Fraser Perring, founder of Viceroy Research.
- The research group Intellidex published a report, commissioned by Business Leadership SA, on the controversial firm Viceroy on Thursday morning.
- It found that Viceroy “substantially plagiarised” a key report on Steinhoff, among other serious accusations.
- For its part, Viceroy highlighted spelling mistakes in the Intellidex report.
The research group Intellidex on Thursday released a withering report on Viceroy Research.
Viceroy, a small firm headed by a former British social worker, rose to prominence after it released a report about accounting irregularities on Steinhoff. The report contributed to a massive slump in the company’s share price last year.
Its report on Capitec earlier this year caused the banking group to lose almost a quarter of its value.
Some of the key Intellidex findings are:
- Viceroy’s Steinhoff report was “substantially plagiarised” from a report produced by hedge fund Portsea Asset Management six months earlier, according to Intellidex. “Viceroy’s contribution of original content to the report appears to be negligible. While the Steinhoff report and related media coverage gave Viceroy considerable influence, in our view this was misplaced given that, according to our research, the Steinhoff report was substantially not its own work. On the contrary, Viceroy’s influence benefited from little more than timing, with its report published just two days after the Steinhoff saga hit the news, when the market was extremely eager for any insight on what had gone wrong at Steinhoff.”
- Intellidex says Viceroy’s "patchy" quality of research has deteriorated after the Steinhoff report, particularly in the case of Capitec and Advanced Micro Devices (AMD). "Nevertheless, these reports had a significant impact on share prices, particularly Capitec and ProSieben. Our view is that this impact resulted from the influence Viceroy had gained from the widely circulated and cited Steinhoff report, rather than from the content of those reports."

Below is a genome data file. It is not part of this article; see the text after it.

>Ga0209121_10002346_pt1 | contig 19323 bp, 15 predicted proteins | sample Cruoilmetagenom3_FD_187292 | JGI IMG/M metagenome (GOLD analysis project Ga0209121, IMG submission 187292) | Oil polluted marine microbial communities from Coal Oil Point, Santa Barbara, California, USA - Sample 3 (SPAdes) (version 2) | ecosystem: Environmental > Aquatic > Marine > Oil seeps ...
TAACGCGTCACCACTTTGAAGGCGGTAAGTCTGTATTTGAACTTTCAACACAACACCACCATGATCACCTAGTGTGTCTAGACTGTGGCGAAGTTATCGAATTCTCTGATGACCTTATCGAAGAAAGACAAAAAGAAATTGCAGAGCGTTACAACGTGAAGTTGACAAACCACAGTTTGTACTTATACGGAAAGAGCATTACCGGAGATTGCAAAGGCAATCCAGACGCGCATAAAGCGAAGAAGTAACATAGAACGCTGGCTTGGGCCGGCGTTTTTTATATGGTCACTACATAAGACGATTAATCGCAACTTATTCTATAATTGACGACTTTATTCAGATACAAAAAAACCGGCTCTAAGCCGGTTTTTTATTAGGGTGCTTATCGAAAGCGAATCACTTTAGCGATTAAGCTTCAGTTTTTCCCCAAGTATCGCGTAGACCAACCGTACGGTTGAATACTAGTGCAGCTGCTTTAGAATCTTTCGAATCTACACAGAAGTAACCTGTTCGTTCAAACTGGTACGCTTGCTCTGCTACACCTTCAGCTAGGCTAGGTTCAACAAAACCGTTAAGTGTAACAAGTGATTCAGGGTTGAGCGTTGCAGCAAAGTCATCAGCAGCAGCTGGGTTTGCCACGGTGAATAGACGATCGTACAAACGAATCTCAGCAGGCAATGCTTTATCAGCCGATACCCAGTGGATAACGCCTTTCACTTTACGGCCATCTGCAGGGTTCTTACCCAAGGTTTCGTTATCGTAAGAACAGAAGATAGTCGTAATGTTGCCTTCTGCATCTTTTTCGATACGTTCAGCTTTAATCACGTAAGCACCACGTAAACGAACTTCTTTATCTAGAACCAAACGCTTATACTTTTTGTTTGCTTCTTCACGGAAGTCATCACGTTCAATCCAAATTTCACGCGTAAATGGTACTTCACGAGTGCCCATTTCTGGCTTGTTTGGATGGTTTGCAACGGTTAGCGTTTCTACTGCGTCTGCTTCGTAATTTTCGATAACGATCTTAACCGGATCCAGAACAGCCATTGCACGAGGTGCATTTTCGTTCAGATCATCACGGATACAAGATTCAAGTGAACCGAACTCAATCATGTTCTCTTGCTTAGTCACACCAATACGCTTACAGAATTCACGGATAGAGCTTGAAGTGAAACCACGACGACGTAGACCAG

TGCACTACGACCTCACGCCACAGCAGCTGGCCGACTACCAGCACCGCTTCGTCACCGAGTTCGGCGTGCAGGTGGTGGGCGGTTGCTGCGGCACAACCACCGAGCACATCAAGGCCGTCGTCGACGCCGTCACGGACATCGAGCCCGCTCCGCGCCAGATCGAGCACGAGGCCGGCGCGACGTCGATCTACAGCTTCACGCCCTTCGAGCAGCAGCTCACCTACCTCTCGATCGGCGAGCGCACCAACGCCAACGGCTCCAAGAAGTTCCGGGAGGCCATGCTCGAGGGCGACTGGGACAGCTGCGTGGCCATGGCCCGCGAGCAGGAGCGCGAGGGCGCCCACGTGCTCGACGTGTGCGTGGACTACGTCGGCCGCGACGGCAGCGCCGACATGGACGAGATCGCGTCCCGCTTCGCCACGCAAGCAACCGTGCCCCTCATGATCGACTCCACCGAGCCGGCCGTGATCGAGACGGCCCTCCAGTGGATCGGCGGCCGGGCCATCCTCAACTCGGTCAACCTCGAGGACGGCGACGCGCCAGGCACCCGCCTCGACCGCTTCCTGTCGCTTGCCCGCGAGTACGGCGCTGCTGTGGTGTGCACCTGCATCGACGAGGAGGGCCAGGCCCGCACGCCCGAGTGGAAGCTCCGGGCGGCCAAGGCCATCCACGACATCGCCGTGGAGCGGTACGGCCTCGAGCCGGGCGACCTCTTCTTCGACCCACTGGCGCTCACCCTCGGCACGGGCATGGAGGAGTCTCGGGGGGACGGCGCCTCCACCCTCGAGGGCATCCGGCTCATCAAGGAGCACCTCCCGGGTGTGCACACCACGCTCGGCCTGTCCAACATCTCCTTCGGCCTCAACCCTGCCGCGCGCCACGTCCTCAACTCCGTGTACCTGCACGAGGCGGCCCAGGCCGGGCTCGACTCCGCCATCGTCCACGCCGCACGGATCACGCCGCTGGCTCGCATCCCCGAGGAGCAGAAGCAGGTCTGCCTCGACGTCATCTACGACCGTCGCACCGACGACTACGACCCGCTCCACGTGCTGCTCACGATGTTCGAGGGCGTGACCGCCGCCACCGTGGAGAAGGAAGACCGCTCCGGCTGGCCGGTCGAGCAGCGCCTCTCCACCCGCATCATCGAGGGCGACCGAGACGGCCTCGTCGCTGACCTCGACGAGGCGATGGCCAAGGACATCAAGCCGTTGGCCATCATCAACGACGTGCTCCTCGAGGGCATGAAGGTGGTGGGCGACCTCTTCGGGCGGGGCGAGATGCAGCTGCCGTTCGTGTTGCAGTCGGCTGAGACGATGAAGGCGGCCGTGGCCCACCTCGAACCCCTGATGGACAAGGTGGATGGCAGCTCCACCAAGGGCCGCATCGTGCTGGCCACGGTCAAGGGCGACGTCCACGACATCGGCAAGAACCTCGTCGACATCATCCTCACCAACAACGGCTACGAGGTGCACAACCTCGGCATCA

- The purpose of the release of its research reports seems to be to manipulate market prices instead of "the self-expression of genuinely held beliefs", says Intellidex. "However, we think it would be difficult to conclude that this amounts to illegal market manipulation as such a finding would turn on intent."
- Viceroy has no formal registration with any financial regulator, according to Intellidex.
- Intellidex could not determine how Viceroy earns its money. "However, given the ecosystem Viceroy occupies, and the value it has generated for other members of that ecosystem, we speculate that Viceroy benefits from semi-formal gratuities from other funds and short sellers, a practice that is seen between other members of the ecosystem." Intellidex found that Viceroy covers companies that are subject to significant short selling before and
after its research is released.
- Intellidex found that the three members of Viceroy have limited financial markets experience of no more than a few years each. Its founder Fraser Perring was disbarred as a social worker in the UK four years ago after a hearing found him guilty of misconduct and dishonesty.
The full Intellidex report on Viceroy can be downloaded here.
Intellidex, which was founded in 2008, said its Viceroy report was commissioned by Business Leadership SA. Most of SA's most prominent companies - including Capitec, the JSE, Nedbank, Investec and Old Mutual - are members of the business organisation.
Viceroy reacted in a tweet on Thursday morning:
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